Okonjo-Iweala Thanks Buhari, Nigerians After Making WTO DG Final List
Ex-finance Minister, Ngozi Okonjo-Iweala, has thanked President Muhammadu Buhari and Nigerians for their support after the World Trade Organization (WTO) confirmed her as one of the top two candidates for the organization’s Director-General (DG) role.
“Happy to be in the final round of the @wto DG campaign. Thanks, WTO members for your continued support of my candidacy,” she tweeted Thursday, hours after the WTO confirmed she made it to the final stage for the DG job.
“I could not have made it without the prayers and support of all Nigerians and friends around the world. Thank you @MBuhari and all my friends. Aluta continua!”
Happy to be in the final round of the @wto DG campaign. Thanks, WTO members for your continued support of my candidacy. I could not have made it without the prayers and support of all Nigerians and friends around the world. Thank you @MBuhari and all my friends. Aluta continua!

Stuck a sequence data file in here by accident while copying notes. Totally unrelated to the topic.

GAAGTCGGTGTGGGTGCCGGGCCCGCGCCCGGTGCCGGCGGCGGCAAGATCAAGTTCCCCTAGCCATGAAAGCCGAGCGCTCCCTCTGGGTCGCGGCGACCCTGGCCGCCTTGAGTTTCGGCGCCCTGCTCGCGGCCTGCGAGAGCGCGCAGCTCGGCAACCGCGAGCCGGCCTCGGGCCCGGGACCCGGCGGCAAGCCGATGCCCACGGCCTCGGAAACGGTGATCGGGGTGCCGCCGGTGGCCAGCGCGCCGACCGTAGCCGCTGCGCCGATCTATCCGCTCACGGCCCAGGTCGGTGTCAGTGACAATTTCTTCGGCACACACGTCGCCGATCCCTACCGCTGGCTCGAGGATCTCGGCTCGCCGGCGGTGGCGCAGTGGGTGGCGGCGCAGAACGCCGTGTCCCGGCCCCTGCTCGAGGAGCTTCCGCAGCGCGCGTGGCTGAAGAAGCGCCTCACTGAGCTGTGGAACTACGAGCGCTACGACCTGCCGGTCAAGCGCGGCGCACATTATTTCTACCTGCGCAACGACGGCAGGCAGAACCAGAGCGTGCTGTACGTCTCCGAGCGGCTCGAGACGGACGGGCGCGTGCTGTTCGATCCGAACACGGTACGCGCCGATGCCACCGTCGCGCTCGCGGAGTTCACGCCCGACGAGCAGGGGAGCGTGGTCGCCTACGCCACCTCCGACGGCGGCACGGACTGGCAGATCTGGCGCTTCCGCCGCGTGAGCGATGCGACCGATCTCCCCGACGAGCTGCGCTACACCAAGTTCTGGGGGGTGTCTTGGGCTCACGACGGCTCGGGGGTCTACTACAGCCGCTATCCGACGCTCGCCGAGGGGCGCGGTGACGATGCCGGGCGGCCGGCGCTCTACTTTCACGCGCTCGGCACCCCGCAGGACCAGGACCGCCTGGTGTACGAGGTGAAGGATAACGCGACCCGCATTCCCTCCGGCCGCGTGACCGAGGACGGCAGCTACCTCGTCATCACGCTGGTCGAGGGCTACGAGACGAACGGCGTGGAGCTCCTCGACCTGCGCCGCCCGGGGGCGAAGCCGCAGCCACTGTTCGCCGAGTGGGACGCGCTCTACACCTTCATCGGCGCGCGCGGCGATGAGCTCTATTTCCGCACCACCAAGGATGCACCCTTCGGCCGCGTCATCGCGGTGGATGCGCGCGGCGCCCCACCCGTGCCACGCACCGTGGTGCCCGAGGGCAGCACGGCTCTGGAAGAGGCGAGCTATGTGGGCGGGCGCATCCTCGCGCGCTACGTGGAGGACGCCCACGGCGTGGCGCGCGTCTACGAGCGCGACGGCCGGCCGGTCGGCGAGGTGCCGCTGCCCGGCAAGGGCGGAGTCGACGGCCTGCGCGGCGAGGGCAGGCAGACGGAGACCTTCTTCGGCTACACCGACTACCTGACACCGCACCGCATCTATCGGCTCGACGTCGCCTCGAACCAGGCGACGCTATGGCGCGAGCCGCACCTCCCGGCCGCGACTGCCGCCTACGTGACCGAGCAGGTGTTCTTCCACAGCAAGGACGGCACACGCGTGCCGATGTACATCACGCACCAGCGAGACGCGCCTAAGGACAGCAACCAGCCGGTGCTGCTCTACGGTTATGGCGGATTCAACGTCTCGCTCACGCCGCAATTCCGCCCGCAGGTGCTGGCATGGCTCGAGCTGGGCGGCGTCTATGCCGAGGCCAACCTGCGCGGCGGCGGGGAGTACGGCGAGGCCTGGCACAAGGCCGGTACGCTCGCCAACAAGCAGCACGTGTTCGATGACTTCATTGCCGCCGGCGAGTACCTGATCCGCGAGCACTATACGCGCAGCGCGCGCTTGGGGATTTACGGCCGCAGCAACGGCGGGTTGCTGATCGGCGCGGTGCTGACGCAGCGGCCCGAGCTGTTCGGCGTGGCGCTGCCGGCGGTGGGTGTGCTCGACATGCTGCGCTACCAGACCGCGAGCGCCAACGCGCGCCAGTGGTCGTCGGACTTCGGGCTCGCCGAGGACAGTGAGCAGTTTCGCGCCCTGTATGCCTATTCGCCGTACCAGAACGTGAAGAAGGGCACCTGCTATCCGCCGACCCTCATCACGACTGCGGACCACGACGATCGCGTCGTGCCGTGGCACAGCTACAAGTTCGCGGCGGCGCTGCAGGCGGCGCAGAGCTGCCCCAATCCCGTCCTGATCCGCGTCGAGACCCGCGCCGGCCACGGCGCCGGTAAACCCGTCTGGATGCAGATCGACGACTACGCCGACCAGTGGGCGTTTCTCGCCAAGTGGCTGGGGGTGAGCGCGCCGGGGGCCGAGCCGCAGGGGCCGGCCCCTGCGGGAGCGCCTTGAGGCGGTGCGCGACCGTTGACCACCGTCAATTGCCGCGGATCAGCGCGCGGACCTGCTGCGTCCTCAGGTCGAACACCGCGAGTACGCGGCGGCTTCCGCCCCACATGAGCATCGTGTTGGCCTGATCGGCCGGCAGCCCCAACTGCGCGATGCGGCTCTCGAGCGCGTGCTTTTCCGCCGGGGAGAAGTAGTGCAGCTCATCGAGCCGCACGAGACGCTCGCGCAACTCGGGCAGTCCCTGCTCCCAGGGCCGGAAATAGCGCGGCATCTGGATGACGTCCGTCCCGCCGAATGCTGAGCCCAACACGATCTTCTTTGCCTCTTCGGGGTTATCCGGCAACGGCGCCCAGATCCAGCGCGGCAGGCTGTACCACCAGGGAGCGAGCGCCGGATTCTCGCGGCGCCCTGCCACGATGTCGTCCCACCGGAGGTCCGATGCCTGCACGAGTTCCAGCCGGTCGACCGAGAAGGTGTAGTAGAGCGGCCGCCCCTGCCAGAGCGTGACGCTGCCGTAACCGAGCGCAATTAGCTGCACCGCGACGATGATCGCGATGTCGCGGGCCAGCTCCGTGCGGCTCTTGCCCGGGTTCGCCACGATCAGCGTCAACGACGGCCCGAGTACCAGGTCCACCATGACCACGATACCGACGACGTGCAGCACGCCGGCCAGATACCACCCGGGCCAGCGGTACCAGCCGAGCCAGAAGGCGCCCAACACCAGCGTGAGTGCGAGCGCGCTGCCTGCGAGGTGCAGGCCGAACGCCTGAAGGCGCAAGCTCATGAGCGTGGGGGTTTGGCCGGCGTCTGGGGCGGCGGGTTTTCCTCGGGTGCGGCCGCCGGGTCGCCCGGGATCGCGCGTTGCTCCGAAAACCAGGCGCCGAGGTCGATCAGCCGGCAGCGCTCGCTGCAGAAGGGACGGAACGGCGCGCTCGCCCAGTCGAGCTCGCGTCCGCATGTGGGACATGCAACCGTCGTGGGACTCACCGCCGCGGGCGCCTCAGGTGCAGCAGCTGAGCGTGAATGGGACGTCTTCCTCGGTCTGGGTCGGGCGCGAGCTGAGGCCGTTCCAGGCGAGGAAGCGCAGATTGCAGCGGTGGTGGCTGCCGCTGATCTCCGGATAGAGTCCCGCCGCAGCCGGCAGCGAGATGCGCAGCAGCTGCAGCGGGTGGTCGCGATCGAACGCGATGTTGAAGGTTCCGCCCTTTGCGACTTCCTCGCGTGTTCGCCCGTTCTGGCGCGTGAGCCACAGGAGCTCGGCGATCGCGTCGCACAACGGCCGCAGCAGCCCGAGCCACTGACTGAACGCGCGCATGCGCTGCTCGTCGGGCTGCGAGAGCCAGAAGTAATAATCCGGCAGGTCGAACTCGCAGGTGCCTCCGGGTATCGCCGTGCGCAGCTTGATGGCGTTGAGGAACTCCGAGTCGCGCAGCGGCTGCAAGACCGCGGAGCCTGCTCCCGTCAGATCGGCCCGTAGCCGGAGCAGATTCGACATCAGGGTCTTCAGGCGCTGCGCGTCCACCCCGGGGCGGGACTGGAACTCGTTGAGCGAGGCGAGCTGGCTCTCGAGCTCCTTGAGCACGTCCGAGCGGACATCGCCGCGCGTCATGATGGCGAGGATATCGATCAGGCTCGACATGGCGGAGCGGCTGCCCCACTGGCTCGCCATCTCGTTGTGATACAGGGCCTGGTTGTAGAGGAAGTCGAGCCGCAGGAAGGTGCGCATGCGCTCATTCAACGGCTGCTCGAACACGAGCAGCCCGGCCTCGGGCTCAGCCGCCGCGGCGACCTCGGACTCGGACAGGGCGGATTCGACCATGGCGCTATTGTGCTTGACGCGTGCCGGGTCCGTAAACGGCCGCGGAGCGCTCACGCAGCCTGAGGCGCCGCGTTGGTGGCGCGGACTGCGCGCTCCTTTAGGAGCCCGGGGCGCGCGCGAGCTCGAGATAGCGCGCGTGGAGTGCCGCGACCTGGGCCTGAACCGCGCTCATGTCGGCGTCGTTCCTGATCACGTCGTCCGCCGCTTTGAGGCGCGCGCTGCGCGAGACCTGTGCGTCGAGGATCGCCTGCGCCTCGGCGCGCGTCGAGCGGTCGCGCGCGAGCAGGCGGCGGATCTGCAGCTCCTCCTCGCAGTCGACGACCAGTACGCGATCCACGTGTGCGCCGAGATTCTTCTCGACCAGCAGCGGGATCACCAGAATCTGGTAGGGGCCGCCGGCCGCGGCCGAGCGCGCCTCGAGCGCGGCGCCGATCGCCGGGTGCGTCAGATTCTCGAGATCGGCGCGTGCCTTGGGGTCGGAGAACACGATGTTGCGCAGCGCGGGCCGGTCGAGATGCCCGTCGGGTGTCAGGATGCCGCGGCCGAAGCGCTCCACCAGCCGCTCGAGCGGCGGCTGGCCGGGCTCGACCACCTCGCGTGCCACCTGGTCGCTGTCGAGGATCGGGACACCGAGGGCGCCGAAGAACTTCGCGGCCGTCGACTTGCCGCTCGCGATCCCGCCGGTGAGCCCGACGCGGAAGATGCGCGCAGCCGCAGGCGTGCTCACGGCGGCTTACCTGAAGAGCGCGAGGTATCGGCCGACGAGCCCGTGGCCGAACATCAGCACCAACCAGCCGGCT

— Ngozi Okonjo-Iweala (@NOIweala) October 8, 2020
– Final Stage –
“Ngozi Okonjo-Iweala of Nigeria and Korean minister Yoo Myung-hee will advance to the third and final stage,” WTO spokesman Keith Rockwell told reporters at the global trade body’s headquarters in Geneva.
Whoever wins the contest — with a decision due before November 7 — will take over an organisation mired in multiple crises and struggling to help member states navigate a severe global economic slump triggered by the coronavirus pandemic.
Roberto Azevedo stepped down as WTO director-general in August a year ahead of schedule. The initial pool of eight candidates to replace him was narrowed down to five in last month’s first round.
Britain’s Liam Fox, Kenya’s Amina Mohamed and Saudi Arabia’s Mohammad al-Tuwaijri were knocked out in the second round Thursday.
The pair received a boost earlier this week when EU member states officially threw their weight behind them.
Rather than voting, the 164 WTO member states make decisions by consensus only and have been narrowing down the field of candidates through lengthy consultations.